Q-940 — Mr. Lapointe (Montmagny—L'Islet—Kamouraska—Rivière-du-Loup) — With regard to Canada Post and its equipment renewal for community mailboxes, further to the answer to question Q-471, obtained on June 5, 2014: (a) what were the reasons for selecting a new mailbox model and ordering 100 000 of them between 2014 and 2016; (b) is the mailbox model produced by Florence Manufacturing patented or licensed and, if so, (i) under what jurisdiction, (ii) is the patent or licence legally binding in Canada, (iii) could a Canadian company have acquired the patent or licence to produce the same model as the one produced by Florence Manufacturing; (c) if the model is not patented or licensed, (i) what regulations forbid or make it impossible for a Canadian company to acquire the patent or licence, (ii) does Canada Post know which companies have the licences required to produce the mailboxes and, if so, what are their names, (iii) what reasons led Canada Post to restrict the tendering process to companies that hold the patent or licence in question; (d) does Canada Post intend to use the same selection criteria for its next tendering process, expected in January 2015, for long-term mailbox production; (e) what reasons led Canada Post to choose new selection criteria; (f) was a study carried out to determine the reasons mentioned in (e), including forecasts for increased parcel delivery, and, if not, (i) why not, (ii) what factors did contribute to determining the criteria for producing new mailboxes; (g) if the answer to (f) is affirmative, (i) when was this study commissioned, (ii) when was this study completed, (iii) what are the details; (h) does Canada Post have a division or resources dedicated to research and development; (i) did Canada Post try to develop a prototype or prototypes together with its Canadian partners that would respond to the new selection criteria and, if so, what are the details concerning these prototypes; (j) if the answer to (i) is not in the affirmative, why not; and (k) if the prototypes mentioned in (i) do exist, (i) did Canada Post help fund these development projects, (ii) what were the costs, (iii) what were the development timelines, (iv) were they evaluated by Canada Post, (v) what was the content and what were the conclusions of these evaluations, (vi) were these prototypes pilot-tested in Canada? — Sessional Paper No. 8555-412-940.

Q-941 — Mr. Dewar (Ottawa Centre) — With regard to diplomatic postings by Foreign Affairs, Trade and Development Canada: (a) what is the total number of vacancies in diplomatic postings; (b) which positions are vacant; (c) how long have each of the positions identified in (b) been vacant; (d) at which stage of the recruitment and posting process are the positions identified in (b); (e) what is the average length of time taken to fill a diplomatic posting in each of the last five calendar years; (f) what percentage of diplomatic postings in each of the last five years has been filled from within the Foreign Service; (g) what percentage of ambassadorial postings in each of the last five years has been filled from within the Foreign Service; and (h) what percentage of diplomatic postings requires ministerial approval? — Sessional Paper No. 8555-412-941.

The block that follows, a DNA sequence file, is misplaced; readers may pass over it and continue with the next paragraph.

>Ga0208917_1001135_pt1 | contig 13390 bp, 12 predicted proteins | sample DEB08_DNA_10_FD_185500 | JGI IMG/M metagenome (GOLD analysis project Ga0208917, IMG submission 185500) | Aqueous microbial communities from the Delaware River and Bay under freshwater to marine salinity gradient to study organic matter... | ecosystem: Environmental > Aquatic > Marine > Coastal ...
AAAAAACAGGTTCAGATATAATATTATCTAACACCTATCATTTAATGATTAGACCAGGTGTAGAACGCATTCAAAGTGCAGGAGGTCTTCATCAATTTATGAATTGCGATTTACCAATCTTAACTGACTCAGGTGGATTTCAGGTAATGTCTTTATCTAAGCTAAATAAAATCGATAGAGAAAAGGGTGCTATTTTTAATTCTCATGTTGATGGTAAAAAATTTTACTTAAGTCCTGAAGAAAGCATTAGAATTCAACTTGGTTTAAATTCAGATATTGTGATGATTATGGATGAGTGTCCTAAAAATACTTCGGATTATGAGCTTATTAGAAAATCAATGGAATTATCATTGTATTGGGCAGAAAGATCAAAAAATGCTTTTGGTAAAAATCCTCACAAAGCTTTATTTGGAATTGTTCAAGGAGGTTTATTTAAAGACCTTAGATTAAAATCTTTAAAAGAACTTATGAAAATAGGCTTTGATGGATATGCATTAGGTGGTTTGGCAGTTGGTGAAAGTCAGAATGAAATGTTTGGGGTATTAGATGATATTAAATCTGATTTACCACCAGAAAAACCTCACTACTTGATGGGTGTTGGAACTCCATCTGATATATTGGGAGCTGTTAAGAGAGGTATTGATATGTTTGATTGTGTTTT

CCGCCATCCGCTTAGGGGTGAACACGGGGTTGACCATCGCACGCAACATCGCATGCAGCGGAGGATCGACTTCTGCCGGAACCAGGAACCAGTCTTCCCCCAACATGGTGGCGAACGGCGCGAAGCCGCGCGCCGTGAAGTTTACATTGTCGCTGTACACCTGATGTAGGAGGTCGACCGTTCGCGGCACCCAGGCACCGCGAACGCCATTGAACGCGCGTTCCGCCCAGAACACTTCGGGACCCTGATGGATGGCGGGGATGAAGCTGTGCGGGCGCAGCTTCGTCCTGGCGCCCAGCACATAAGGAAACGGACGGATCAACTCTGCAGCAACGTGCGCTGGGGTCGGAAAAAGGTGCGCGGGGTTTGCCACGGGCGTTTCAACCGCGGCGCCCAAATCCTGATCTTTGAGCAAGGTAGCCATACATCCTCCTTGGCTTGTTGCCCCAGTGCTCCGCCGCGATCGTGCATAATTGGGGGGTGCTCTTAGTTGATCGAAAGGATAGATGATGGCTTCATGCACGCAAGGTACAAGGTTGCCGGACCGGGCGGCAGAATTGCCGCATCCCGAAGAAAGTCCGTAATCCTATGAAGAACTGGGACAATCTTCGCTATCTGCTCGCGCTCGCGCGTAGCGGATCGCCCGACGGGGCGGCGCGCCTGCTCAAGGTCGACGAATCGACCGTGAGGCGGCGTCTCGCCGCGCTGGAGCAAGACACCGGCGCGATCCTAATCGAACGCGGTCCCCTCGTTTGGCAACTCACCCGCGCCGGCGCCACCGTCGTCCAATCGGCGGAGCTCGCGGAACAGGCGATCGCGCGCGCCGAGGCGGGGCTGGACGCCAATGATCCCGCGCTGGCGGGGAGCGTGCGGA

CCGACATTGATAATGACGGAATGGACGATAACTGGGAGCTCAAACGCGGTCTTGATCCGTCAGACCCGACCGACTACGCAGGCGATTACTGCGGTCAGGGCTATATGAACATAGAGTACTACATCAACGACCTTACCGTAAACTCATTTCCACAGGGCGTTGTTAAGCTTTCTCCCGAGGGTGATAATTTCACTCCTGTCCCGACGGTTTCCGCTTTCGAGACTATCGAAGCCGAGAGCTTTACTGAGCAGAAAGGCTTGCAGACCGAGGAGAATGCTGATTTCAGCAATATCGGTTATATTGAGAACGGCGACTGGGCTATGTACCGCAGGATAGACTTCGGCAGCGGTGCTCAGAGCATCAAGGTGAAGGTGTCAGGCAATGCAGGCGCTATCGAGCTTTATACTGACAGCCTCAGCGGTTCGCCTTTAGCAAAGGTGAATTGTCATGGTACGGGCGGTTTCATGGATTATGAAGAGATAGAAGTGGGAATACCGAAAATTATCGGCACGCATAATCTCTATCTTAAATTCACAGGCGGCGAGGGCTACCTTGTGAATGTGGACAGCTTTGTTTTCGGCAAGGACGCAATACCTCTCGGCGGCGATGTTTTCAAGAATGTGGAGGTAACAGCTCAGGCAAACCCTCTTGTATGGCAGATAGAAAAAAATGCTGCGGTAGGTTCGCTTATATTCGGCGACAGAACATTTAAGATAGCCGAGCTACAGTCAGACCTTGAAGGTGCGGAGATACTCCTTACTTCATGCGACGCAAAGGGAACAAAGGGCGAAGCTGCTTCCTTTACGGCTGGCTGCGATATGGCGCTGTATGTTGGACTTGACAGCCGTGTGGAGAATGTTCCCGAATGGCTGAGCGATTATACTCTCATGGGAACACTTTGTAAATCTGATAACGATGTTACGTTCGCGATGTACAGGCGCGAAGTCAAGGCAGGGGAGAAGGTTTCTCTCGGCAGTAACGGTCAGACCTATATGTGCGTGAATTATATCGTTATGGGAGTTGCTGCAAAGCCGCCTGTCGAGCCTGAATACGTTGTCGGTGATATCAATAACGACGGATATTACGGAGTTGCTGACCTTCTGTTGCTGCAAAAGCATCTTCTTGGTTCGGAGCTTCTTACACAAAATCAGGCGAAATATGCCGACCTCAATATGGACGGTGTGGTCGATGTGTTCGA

Q-942 — Ms. Péclet (La Pointe-de-l'Île) — With regard to Pre-Removal Risk Assessments (PRRAs) filed by individuals subject to removal from Canada, for each year from 2011: (a) how many PRRAs were submitted; (b) how many were approved; (c) how many were denied; (d) of those denied, how many were on the grounds of (i) posing a danger to the public of Canada, (ii) posing a danger to the security of Canada, (iii) administrative reasons, (iv) other reasons; (e) what were the countries of return of the persons applying for PRRAs, both approved and denied; (f) how many PRRA applicants (i) were subject to an extradition order, (ii) were advancing a refugee claim, (iii) had a PRRA rejected and did not leave Canada; and (g) what are the titles of employees at Citizenship and Immigration Canada responsible for deciding the outcomes of PRRAs? — Sessional Paper No. 8555-412-942.

Q-944 — Mr. Angus (Timmins—James Bay) — With respect to government funding allocated within the constituency of Timmins—James Bay: (a) what is the total amount allocated in fiscal year 2013-2014, broken down by (i) department or agency, (ii) initiative, (iii) amount; and (b) what funding projects were approved under FedNor between 2011 and 2014 inclusively, and what was their value? — Sessional Paper No. 8555-412-944.

Q-945 — Ms. May (Saanich—Gulf Islands) — With respect to the drafting of the new liability provisions in Bill C-46, Pipeline Safety Act: (a) what are the names, positions, organizations or affiliations of all the stakeholders consulted leading up to the creation of this legislation; (b) what submissions, proposals or recommendations were made by stakeholders during the consultation process before the creation of this legislation; (c) other than Natural Resources Canada, what other departments were involved or consulted in the creation of this legislation; (d) what are the dates, times, and locations of the meetings with those individuals or organizations consulted before the creation of this legislation; (e) who proposed the $1 billion limit for absolute liability; (f) who proposed that this legislation apply only to pipelines with the capacity to transport at least 250 000 barrels of oil per day; and (g) what evidence was used to determine that $1 billion would be sufficient to clean up a spill? — Sessional Paper No. 8555-412-945.